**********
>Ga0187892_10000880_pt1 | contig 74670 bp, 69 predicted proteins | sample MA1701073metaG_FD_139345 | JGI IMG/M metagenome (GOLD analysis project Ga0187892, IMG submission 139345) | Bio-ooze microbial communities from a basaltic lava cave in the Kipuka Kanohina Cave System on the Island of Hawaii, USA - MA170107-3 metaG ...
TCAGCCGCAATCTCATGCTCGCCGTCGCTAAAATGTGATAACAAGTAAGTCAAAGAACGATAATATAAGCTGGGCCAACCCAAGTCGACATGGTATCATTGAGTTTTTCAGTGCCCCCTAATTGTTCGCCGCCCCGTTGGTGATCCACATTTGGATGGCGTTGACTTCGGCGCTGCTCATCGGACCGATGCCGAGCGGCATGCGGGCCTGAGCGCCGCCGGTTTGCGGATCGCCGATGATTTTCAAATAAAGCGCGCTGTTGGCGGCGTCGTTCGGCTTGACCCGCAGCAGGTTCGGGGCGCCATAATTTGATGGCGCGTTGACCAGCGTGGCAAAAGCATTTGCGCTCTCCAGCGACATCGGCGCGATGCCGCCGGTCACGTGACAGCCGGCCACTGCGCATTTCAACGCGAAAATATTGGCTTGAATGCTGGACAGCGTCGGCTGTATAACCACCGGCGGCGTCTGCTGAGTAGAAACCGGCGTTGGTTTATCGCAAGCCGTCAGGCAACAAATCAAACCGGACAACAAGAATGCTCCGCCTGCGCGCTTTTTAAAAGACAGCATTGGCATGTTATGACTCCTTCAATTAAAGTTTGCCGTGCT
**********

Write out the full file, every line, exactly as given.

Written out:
>Ga0187892_10000880_pt1 | contig 74670 bp, 69 predicted proteins | sample MA1701073metaG_FD_139345 | JGI IMG/M metagenome (GOLD analysis project Ga0187892, IMG submission 139345) | Bio-ooze microbial communities from a basaltic lava cave in the Kipuka Kanohina Cave System on the Island of Hawaii, USA - MA170107-3 metaG ...
TCAGCCGCAATCTCATGCTCGCCGTCGCTAAAATGTGATAACAAGTAAGTCAAAGAACGATAATATAAGCTGGGCCAACCCAAGTCGACATGGTATCATTGAGTTTTTCAGTGCCCCCTAATTGTTCGCCGCCCCGTTGGTGATCCACATTTGGATGGCGTTGACTTCGGCGCTGCTCATCGGACCGATGCCGAGCGGCATGCGGGCCTGAGCGCCGCCGGTTTGCGGATCGCCGATGATTTTCAAATAAAGCGCGCTGTTGGCGGCGTCGTTCGGCTTGACCCGCAGCAGGTTCGGGGCGCCATAATTTGATGGCGCGTTGACCAGCGTGGCAAAAGCATTTGCGCTCTCCAGCGACATCGGCGCGATGCCGCCGGTCACGTGACAGCCGGCCACTGCGCATTTCAACGCGAAAATATTGGCTTGAATGCTGGACAGCGTCGGCTGTATAACCACCGGCGGCGTCTGCTGAGTAGAAACCGGCGTTGGTTTATCGCAAGCCGTCAGGCAACAAATCAAACCGGACAACAAGAATGCTCCGCCTGCGCGCTTTTTAAAAGACAGCATTGGCATGTTATGACTCCTTCAATTAAAGTTTGCCGTGCT